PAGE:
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Roundup: Knox County Says Don't Forget About Testing; Alexander in Self-Quarantine

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NBC News
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Fifteen new Knox County cases highlight “clusters”

Fifteen new cases of COVID-19 were confirmed in Knox County Monday, the largest single-day jump since early April. But health department director Martha Buchanan indicated the rise was not directly tied to the recent re-opening of businesses in the community.

The cases, Buchanan said, were in “clusters,” the epidemiological term for a localized, related group of infections. These clusters represent transmission among families in Knox County, and are not currently thought to be evidence of a widespread of surge of cases among the general population. The clusters were identified late last week.

The Knox County Health Department is currently engaged in contact tracing – the process of interviewing the infected to identify other people who might have contracted COVID-19 from them.

Knox health department reminder: get tested

As health experts anticipate a rise in new COVID-19 cases, the Knox County Health Department continues to stress getting tested when you think you may have the respiratory disease.

KCHD testing at the Knox County Department of Public Works (205 W. Baxter Avenue; use the Wray Street entrance) will be held Wednesday and Friday of this week, by appointment only. Call (865) 215-5555 to schedule an appointment. Testing is free.

Targeted neighborhood testing will also take place this week. Thursday, the county health department will test residents in the Lonsdale community, northwest of downtown. The Tennessee Department of Health is testing in public housing projects this week.

Forthcoming data will reveal the effects of increased public activity and contact as businesses re-open and people tired of physical distancing try to restore social situations familiar from pre-pandemic days. Some measures, such as wearing facial masks, have been inconsistently applied.

“I’d like to see more people wearing masks,” Knox County Health Department Director Martha Buchanan said Monday.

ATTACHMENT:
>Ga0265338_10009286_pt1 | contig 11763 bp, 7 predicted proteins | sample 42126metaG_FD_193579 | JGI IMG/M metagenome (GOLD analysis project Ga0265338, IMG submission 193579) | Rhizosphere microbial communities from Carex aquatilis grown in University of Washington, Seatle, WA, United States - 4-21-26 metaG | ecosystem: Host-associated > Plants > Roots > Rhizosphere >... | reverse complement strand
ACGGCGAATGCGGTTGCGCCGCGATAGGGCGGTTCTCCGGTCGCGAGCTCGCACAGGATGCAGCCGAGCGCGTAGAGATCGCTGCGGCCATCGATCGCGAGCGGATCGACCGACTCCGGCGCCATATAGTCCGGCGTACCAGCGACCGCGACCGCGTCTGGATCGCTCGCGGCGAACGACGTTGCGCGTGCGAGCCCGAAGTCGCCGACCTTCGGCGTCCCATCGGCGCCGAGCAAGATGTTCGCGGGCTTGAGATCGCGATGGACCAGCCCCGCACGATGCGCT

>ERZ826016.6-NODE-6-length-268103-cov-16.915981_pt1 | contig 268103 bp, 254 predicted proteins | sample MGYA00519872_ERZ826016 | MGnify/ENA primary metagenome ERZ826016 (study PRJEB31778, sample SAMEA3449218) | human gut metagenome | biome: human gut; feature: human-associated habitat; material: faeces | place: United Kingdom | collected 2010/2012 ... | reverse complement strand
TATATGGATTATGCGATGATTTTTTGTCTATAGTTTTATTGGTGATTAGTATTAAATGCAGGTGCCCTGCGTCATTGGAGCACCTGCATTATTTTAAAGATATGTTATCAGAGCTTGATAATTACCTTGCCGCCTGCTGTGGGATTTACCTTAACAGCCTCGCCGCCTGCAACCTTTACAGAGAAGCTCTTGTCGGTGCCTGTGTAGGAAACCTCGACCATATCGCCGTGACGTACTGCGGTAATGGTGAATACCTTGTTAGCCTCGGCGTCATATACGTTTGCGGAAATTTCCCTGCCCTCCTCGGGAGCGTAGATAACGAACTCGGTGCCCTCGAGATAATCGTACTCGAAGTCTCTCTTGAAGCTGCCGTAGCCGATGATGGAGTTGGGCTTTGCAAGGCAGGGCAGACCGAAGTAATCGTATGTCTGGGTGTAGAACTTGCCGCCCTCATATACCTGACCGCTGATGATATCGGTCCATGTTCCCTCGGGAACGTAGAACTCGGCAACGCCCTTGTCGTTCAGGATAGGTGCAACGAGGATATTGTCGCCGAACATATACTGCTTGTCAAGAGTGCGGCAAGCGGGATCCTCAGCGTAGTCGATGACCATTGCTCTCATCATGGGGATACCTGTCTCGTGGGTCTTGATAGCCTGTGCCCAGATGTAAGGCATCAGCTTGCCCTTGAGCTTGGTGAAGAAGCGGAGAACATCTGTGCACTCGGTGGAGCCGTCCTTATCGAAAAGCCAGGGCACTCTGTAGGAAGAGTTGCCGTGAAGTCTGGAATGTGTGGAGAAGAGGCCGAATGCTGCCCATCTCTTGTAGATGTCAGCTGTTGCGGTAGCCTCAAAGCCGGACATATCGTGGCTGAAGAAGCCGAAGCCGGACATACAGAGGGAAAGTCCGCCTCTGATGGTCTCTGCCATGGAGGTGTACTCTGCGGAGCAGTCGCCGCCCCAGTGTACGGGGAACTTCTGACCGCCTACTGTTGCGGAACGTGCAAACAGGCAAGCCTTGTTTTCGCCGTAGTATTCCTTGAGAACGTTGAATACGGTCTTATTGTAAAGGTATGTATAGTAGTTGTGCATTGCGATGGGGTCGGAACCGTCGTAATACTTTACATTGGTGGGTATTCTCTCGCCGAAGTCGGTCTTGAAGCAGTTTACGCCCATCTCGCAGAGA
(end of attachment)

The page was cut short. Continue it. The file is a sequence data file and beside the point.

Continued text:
Classic symptoms of COVID-19, as identified by the Centers for Disease Control and Prevention, include:

  • Cough
  • Shortness of breath or difficulty breathing
  • Fever
  • Chills
  • Muscle pain
  • Sore throat
  • New loss of taste or smell

New death at Athens nursing home

A ninth person at a McMinn County nursing home has died from COVID-19, the home said Monday.

An outbreak at Life Care Centers of Athens has infected 71 residents and 46 staffers. Three residents are currently hospitalized. Residents’ families are being kept informed, Life Care Centers said.

Nursing home residents are considered among the most at-risk for serious cases of COVID-19.

Sen. Alexander in self-quarantine

Tennessee’s senior U.S. Senator, Lamar Alexander, is self-quarantining at home after one of his congressional staffers tested positive for COVID-19.

Alexander’s office says the senator tested negative for COVID-19 last Thursday, and has shown no symptoms. Erring on the side of caution, the senator will not return to Washington until the two-week quarantine period is over. Most of Alexander’s senate staff are working from home and further quarantining is not expected, the senator’s office said.

Alexander is working from his home, where he was interviewed on NBC's Meet the Press on Sunday. He was scheduled to chair a Senate health committee hearing via video conference today.

Coincidentally, the theme of the hearing is “COVID-19: Safely Getting Back to Work and Back to School.” Testimony will be given by Dr. Anthony Fauci and CDC director Robert Redfield, among others.

Cherokee National Forest releases re-opening dates

Tennessee’s sole national forest will gradually re-open some of its public facilities beginning Friday.

Cherokee National Forest says recreation areas around Watauga Lake, shooting ranges at Pond Mountain and Jacobs Creek, and CCC-era pavilions at Backbone Rock are among the sites scheduled to re-open May 15. Additional facilities and campgrounds are scheduled to open May 24. Most remaining campgrounds will likely open the first week of June, the Forest Service said.

The Forest Service says it will take a slow, methodical approach guided by sanitation and maintenance standards, and general health trends.

“Expect re-openings to not be quick or permanent,” forest management said Monday.

A complete list of sites and scheduled re-opening dates can be found in this press release from the U.S. Forest Service.